It was great to welcome Fr. Gustave, SMA back to St. Bart’s last weekend as he was visiting the United States, and to have him celebrate the 8:00 Mass. As a result, I had the opportunity to preach at only one Mass last weekend. I wanted to share, in the bulletin, just a few thoughts from that homily.
I have mentioned a few times this past year the importance of, when possible, not waiting until a person is at the moment of death to call a priest for the Anointing of the Sick. As we hear in these weeks the “Bread of Life Discourse” of Jesus from John’s Gospel, a wonderful theological reflection on the Eucharist, it is important to remember that the Anointing of the Sick is not intended to be the last sacrament a person receives before leaving this world. Rather, it is the Sacrament of the Eucharist, and to receive that one must be conscious. The Eucharist, when received as one is preparing to depart this life and go home to the Father, is known as Viaticum, or “Food for the journey.” It nourishes us for the passing over from one life to the next.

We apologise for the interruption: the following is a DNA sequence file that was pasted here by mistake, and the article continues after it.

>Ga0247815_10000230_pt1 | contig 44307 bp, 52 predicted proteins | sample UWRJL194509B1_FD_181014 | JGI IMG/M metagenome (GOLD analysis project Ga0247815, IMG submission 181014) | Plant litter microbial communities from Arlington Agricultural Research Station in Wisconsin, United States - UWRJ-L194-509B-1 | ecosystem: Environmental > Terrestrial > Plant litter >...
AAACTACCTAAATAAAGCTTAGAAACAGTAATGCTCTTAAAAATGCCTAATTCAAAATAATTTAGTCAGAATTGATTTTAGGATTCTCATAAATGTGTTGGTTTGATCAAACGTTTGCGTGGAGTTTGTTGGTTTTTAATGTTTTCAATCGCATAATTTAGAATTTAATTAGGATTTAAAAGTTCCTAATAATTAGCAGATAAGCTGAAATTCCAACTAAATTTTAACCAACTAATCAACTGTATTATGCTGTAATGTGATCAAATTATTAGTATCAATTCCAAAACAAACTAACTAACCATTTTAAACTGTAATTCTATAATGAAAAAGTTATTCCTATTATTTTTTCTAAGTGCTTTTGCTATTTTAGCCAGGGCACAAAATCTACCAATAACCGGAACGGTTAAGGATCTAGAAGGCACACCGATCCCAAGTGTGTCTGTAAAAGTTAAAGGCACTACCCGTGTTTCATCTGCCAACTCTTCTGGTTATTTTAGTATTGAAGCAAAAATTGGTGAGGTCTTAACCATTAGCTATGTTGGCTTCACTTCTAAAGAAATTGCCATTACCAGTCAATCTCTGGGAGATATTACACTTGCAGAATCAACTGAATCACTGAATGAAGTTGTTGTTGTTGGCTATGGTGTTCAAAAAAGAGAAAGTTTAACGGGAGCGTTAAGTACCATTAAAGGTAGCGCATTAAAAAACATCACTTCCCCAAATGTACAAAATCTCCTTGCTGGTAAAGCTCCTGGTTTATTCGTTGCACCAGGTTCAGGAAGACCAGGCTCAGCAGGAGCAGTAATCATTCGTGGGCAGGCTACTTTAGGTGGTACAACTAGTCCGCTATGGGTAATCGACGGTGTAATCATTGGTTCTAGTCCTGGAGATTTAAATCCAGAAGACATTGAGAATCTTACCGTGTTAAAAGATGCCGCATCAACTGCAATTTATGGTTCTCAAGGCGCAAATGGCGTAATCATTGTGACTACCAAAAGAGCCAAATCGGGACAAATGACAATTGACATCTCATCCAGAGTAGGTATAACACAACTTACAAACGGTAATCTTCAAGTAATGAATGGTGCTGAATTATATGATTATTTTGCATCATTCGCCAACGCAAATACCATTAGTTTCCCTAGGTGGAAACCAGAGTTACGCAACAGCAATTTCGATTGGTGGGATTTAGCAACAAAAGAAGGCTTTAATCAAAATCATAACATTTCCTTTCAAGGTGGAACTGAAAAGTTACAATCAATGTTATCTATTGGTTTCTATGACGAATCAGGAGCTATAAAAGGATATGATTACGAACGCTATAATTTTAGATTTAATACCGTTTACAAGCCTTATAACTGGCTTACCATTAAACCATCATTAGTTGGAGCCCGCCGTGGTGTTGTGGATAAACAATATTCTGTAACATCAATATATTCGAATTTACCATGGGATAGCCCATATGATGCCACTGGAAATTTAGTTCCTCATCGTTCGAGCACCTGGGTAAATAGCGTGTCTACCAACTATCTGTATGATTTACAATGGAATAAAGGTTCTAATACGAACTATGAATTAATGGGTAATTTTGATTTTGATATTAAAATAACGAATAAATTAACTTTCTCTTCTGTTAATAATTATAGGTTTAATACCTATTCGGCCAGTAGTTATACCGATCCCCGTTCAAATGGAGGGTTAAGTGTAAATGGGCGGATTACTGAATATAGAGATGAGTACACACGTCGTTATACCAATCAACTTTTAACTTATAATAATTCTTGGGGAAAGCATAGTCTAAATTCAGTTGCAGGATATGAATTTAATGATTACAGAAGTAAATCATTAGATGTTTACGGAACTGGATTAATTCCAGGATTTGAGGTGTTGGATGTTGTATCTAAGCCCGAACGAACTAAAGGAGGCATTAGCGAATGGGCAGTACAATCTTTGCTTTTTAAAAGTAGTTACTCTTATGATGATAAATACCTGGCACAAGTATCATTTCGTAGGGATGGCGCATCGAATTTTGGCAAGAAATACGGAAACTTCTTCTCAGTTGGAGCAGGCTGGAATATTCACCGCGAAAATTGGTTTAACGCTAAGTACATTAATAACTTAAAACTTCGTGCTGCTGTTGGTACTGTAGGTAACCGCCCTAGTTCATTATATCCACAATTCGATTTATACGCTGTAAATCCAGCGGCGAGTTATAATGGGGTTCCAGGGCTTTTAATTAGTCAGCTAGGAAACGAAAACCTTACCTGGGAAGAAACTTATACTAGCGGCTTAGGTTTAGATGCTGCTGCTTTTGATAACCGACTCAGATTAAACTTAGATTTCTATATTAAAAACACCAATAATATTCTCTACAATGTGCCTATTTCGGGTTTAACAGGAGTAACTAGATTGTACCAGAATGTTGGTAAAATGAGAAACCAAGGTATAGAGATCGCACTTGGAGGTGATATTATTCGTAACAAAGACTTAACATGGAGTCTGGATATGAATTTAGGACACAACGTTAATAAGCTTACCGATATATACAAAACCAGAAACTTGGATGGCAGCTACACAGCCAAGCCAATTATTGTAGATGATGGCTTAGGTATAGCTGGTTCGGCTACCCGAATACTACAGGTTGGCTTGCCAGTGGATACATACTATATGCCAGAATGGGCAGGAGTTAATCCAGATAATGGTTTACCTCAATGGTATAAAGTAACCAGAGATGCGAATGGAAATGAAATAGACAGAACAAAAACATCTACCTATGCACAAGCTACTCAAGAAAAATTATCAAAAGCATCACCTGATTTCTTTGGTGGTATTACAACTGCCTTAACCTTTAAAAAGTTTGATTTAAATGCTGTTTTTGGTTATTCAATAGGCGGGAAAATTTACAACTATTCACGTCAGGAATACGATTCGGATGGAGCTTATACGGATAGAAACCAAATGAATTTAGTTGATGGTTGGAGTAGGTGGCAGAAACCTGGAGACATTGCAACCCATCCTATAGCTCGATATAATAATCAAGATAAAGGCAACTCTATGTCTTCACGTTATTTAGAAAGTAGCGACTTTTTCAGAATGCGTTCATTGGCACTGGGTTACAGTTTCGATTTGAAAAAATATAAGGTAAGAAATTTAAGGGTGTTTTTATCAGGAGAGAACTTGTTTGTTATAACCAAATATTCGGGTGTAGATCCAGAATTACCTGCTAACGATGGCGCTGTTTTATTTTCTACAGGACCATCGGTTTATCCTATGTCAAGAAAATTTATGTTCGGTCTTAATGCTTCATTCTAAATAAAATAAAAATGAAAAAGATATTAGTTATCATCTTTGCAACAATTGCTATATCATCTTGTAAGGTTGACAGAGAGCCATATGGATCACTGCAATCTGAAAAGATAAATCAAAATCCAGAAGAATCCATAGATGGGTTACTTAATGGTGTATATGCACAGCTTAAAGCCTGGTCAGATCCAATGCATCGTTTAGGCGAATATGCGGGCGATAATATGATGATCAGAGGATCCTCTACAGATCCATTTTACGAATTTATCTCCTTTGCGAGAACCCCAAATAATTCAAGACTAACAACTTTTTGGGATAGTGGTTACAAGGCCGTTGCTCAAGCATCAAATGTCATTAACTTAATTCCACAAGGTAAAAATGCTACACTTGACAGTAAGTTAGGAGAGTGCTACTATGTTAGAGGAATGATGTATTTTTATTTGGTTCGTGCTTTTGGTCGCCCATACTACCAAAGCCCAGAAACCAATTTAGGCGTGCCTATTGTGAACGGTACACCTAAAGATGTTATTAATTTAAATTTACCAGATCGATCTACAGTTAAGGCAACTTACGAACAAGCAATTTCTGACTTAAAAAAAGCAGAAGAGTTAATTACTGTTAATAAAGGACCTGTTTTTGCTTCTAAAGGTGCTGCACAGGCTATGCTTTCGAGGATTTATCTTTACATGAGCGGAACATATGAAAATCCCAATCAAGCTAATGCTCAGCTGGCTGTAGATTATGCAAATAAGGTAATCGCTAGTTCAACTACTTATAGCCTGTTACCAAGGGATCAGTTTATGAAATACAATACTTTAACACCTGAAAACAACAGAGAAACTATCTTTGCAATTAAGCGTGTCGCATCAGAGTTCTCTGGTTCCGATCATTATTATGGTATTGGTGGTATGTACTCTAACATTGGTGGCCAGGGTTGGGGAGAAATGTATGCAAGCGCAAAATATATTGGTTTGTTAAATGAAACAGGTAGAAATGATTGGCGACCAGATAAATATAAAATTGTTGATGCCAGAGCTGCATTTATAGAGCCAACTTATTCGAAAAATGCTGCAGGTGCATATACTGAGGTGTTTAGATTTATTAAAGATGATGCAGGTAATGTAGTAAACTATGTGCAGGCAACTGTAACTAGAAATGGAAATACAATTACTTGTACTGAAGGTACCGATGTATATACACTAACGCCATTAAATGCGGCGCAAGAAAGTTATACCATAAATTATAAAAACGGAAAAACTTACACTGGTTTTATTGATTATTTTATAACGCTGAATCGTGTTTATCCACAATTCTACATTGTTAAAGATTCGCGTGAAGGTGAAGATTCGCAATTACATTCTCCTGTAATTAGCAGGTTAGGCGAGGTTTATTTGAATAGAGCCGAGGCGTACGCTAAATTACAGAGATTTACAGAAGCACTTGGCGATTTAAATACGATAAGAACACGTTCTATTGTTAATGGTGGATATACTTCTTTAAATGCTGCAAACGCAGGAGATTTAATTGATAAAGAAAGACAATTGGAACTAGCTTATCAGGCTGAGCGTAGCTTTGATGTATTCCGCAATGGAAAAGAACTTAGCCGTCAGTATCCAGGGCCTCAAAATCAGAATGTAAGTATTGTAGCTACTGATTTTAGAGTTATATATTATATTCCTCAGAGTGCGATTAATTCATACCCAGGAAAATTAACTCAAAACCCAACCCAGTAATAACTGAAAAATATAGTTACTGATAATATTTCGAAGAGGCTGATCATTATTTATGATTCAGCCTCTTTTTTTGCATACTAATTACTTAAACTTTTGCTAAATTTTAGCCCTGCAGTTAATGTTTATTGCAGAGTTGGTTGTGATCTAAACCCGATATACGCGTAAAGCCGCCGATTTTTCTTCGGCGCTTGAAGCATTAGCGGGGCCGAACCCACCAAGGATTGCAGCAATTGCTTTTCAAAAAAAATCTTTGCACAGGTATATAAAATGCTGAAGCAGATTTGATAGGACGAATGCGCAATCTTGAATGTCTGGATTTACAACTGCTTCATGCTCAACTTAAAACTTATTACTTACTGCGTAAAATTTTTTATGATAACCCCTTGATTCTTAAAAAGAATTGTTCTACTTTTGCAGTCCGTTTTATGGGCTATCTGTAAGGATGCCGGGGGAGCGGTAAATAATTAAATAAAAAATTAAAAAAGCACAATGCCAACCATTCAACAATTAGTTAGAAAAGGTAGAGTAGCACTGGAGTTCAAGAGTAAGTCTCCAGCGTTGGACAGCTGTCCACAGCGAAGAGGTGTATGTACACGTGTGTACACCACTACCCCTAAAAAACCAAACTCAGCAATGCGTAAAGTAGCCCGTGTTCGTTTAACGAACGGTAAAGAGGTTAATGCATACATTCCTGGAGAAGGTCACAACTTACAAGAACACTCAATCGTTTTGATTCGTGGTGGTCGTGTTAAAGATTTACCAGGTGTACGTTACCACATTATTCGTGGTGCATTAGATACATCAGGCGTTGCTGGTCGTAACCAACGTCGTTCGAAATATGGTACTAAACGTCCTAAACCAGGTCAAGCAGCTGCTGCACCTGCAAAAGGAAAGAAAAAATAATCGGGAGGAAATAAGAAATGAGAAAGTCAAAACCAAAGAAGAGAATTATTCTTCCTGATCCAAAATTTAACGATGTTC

The Catechism of the Catholic Church notes that the Eucharist “is the seed of eternal life and the power of the Resurrection,” and, “It is the Sacrament of Christ once dead and now living” (CCC, 1524). The Catechism goes on to compare our entrance into eternal life with our entrance into the life of God and of the Church by noting that both are marked by three sacraments (CCC, 1525). The three Sacraments of Initiation are Baptism, Confirmation and Eucharist. By each of these we become more intimately bound in communion with Christ and his Church. Likewise, when possible, the ideal for someone preparing to enter into eternal life with Christ is to have the opportunity to celebrate the Sacrament of Penance, then be given the Anointing of the Sick, and finally to receive Jesus in the Most Holy Sacrament of the Eucharist.